SCIRP Mobile Website
Paper Submission

Why Us? >>

  • - Open Access
  • - Peer-reviewed
  • - Rapid publication
  • - Lifetime hosting
  • - Free indexing service
  • - Free promotion service
  • - More citations
  • - Search engine friendly

Free SCIRP Newsletters>>

Add your e-mail address to receive free newsletters from SCIRP.


Contact Us >>

WhatsApp  +86 18163351462(WhatsApp)
Paper Publishing WeChat
Book Publishing WeChat

Article citations


Blumetti, J., Hunt, J.L., Arnoldo, B.D., Parks, J.K. and Purdue, G.F. (2008) The Parkland Formula under Fire: Is the Criticism Justified? Journal of Burn Care & Research, 29, 180-186.

has been cited by the following article:

  • TITLE: Does Ringer Lactate Used in Parkland Formula for Burn Resuscitation Adequately Restore Body Electrolytes and Proteins?

    AUTHORS: Medhat E. Habib, Loai M. Saadah, Mazen Al-Samerrae, Fathy E. Shoeib, Mahaba Mamoun, Gehan A. Latif, Dalia M. Habib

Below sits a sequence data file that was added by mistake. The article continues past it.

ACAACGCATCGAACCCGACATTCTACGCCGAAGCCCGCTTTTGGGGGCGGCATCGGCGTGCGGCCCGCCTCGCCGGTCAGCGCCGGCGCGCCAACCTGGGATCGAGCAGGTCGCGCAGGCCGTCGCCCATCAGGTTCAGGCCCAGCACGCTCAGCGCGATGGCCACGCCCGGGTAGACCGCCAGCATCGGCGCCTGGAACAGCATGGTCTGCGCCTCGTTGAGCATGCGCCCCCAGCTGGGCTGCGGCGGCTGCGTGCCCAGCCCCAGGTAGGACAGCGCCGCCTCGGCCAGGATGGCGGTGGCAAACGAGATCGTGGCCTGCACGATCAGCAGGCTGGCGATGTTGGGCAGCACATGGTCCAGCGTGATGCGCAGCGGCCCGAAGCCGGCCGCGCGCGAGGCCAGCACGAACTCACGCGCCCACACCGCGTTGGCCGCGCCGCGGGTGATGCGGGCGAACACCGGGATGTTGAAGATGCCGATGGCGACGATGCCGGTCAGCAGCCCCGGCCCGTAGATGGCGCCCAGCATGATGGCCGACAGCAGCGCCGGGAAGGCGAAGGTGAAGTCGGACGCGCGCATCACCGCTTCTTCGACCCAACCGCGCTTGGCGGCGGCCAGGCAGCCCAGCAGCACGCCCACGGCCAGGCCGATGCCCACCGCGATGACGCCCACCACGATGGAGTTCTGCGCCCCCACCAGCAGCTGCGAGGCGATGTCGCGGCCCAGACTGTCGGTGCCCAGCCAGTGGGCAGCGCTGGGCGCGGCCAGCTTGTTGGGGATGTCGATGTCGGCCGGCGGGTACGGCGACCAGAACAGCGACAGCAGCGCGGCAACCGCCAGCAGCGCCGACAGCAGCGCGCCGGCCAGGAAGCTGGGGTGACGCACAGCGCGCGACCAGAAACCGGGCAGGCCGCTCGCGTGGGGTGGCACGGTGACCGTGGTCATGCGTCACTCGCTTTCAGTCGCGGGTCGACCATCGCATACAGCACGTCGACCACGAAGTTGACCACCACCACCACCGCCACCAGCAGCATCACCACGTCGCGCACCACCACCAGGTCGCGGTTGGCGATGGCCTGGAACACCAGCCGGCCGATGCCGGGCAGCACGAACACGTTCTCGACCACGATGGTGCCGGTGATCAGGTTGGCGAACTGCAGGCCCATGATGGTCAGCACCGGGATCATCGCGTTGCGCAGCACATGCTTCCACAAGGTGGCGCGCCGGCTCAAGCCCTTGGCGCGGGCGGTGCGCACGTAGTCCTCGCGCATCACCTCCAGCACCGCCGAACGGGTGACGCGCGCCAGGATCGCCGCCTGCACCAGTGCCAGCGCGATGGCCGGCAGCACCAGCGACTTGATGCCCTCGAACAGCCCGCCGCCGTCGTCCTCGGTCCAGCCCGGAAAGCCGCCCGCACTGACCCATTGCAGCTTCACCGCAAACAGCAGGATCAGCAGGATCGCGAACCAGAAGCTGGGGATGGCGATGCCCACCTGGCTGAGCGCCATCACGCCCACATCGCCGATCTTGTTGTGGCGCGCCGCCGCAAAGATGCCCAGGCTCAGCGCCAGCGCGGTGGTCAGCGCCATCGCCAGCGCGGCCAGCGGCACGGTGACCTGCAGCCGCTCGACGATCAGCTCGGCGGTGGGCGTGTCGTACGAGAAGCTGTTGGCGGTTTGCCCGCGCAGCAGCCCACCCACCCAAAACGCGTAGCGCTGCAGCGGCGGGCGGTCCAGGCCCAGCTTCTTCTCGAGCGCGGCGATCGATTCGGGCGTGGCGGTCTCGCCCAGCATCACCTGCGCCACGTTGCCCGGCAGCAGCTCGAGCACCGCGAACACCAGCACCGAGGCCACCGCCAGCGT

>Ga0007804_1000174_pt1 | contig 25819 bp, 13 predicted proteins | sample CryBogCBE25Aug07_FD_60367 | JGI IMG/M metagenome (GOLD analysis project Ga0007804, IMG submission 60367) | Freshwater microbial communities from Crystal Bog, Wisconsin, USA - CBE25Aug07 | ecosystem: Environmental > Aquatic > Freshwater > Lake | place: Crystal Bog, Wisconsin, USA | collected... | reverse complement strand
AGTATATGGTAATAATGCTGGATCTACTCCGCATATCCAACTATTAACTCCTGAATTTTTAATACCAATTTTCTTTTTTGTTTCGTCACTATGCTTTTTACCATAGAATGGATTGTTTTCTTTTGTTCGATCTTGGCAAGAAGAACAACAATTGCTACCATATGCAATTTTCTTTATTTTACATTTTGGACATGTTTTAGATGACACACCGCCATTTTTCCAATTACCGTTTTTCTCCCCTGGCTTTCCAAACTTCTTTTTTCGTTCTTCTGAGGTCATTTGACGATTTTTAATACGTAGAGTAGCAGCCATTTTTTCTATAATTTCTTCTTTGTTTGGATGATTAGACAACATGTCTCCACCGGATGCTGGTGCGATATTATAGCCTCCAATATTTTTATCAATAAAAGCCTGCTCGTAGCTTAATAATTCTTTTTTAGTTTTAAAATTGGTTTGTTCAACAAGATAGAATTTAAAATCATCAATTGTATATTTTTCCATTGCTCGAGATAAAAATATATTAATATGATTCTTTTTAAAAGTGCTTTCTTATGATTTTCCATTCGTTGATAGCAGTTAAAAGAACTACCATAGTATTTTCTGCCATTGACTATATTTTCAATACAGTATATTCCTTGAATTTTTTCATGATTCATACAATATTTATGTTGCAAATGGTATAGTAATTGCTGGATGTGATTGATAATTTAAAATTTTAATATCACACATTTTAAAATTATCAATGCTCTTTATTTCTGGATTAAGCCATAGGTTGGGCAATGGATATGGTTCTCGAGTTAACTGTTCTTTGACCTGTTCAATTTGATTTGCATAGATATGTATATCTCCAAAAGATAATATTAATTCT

KEYWORDS: Ringer Lactate, Burn, Parkland, Electrolytes, Proteins

    JOURNAL NAME: Modern Plastic Surgery, Vol.7 No.1, January 27, 2017

    ABSTRACT: Objective: Evaluation of the effect of Ringer Lactate, as the resuscitative burn fluid according to Parkland Formula, on restoring the levels of body electrolytes and proteins. Design: A retrospective cohort study. Setting: The National Burns Unit, Mafraq Hospital, Abu Dhabi, United Arab Emirates (UAE). Patients: One hundred and fifteen patients admitted with fresh burns between 1st of January 2011 and 31st of December 2013, who met inclusion and exclusion criteria. Methods: Team collected demographic and clinical data for each patient using a standard form. Patients received Ringer Lactate solely as the resuscitative burn fluid according to Parkland Formula. Baseline (pre-) and third-day (post-) variables included levels of sodium, potassium, chloride, proteins, and albumin. Researchers then performed paired comparisons of serum electrolytes and protein levels. Results: Mean values showed maintenance of the potassium and chloride levels within the normal range after administering the Ringer Lactate, significant decline in sodium, and a marked hypoproteinaemia and hypoalbuminaemia post-resuscitation. Conclusions: Ringer Lactate used as the mere resuscitative post burn fluid is suboptimal. Sodium supplementation may be required to correct hyponatremia. Colloids, preferably intravenous albumin should be added, as advised by the original Parkland Formula.